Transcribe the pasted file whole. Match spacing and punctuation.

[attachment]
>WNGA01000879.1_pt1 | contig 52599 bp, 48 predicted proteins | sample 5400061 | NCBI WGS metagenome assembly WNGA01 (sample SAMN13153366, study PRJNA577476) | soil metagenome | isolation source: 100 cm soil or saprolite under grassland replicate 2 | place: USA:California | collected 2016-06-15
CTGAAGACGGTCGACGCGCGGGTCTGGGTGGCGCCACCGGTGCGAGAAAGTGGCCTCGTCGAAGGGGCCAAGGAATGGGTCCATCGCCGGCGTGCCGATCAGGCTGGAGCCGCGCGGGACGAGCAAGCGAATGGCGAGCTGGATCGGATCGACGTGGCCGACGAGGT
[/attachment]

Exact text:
>WNGA01000879.1_pt1 | contig 52599 bp, 48 predicted proteins | sample 5400061 | NCBI WGS metagenome assembly WNGA01 (sample SAMN13153366, study PRJNA577476) | soil metagenome | isolation source: 100 cm soil or saprolite under grassland replicate 2 | place: USA:California | collected 2016-06-15
CTGAAGACGGTCGACGCGCGGGTCTGGGTGGCGCCACCGGTGCGAGAAAGTGGCCTCGTCGAAGGGGCCAAGGAATGGGTCCATCGCCGGCGTGCCGATCAGGCTGGAGCCGCGCGGGACGAGCAAGCGAATGGCGAGCTGGATCGGATCGACGTGGCCGACGAGGT